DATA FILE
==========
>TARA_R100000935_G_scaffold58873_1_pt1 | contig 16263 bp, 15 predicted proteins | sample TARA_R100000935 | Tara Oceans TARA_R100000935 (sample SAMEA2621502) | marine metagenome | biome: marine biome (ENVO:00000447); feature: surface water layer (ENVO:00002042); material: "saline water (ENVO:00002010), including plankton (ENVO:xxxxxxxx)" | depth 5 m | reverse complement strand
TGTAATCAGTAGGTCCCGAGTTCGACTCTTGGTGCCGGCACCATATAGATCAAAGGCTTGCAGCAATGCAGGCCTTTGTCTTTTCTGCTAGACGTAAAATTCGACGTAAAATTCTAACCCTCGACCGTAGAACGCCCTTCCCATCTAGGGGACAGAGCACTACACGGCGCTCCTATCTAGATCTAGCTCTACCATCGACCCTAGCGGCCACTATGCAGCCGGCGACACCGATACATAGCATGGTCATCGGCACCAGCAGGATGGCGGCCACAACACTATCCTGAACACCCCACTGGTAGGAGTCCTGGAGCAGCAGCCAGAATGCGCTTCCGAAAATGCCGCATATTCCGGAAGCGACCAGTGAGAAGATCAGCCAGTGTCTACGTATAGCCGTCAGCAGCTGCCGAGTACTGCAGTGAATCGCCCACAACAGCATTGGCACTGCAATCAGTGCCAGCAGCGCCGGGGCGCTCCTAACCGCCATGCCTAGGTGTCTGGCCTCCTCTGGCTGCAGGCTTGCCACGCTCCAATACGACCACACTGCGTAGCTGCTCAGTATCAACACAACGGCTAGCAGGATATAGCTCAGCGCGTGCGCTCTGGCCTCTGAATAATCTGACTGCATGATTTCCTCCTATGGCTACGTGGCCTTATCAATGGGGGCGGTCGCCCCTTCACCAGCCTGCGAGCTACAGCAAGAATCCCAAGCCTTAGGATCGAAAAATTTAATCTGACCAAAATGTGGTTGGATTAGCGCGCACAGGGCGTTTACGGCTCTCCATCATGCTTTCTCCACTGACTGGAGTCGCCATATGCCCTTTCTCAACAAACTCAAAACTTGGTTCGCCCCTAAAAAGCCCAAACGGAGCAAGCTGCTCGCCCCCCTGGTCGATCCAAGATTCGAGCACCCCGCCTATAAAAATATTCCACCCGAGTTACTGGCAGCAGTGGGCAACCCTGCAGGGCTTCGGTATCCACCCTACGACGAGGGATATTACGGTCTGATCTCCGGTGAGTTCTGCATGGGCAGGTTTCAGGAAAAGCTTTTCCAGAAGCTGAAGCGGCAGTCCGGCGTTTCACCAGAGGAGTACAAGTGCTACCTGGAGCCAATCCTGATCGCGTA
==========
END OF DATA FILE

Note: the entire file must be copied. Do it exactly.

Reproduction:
>TARA_R100000935_G_scaffold58873_1_pt1 | contig 16263 bp, 15 predicted proteins | sample TARA_R100000935 | Tara Oceans TARA_R100000935 (sample SAMEA2621502) | marine metagenome | biome: marine biome (ENVO:00000447); feature: surface water layer (ENVO:00002042); material: "saline water (ENVO:00002010), including plankton (ENVO:xxxxxxxx)" | depth 5 m | reverse complement strand
TGTAATCAGTAGGTCCCGAGTTCGACTCTTGGTGCCGGCACCATATAGATCAAAGGCTTGCAGCAATGCAGGCCTTTGTCTTTTCTGCTAGACGTAAAATTCGACGTAAAATTCTAACCCTCGACCGTAGAACGCCCTTCCCATCTAGGGGACAGAGCACTACACGGCGCTCCTATCTAGATCTAGCTCTACCATCGACCCTAGCGGCCACTATGCAGCCGGCGACACCGATACATAGCATGGTCATCGGCACCAGCAGGATGGCGGCCACAACACTATCCTGAACACCCCACTGGTAGGAGTCCTGGAGCAGCAGCCAGAATGCGCTTCCGAAAATGCCGCATATTCCGGAAGCGACCAGTGAGAAGATCAGCCAGTGTCTACGTATAGCCGTCAGCAGCTGCCGAGTACTGCAGTGAATCGCCCACAACAGCATTGGCACTGCAATCAGTGCCAGCAGCGCCGGGGCGCTCCTAACCGCCATGCCTAGGTGTCTGGCCTCCTCTGGCTGCAGGCTTGCCACGCTCCAATACGACCACACTGCGTAGCTGCTCAGTATCAACACAACGGCTAGCAGGATATAGCTCAGCGCGTGCGCTCTGGCCTCTGAATAATCTGACTGCATGATTTCCTCCTATGGCTACGTGGCCTTATCAATGGGGGCGGTCGCCCCTTCACCAGCCTGCGAGCTACAGCAAGAATCCCAAGCCTTAGGATCGAAAAATTTAATCTGACCAAAATGTGGTTGGATTAGCGCGCACAGGGCGTTTACGGCTCTCCATCATGCTTTCTCCACTGACTGGAGTCGCCATATGCCCTTTCTCAACAAACTCAAAACTTGGTTCGCCCCTAAAAAGCCCAAACGGAGCAAGCTGCTCGCCCCCCTGGTCGATCCAAGATTCGAGCACCCCGCCTATAAAAATATTCCACCCGAGTTACTGGCAGCAGTGGGCAACCCTGCAGGGCTTCGGTATCCACCCTACGACGAGGGATATTACGGTCTGATCTCCGGTGAGTTCTGCATGGGCAGGTTTCAGGAAAAGCTTTTCCAGAAGCTGAAGCGGCAGTCCGGCGTTTCACCAGAGGAGTACAAGTGCTACCTGGAGCCAATCCTGATCGCGTA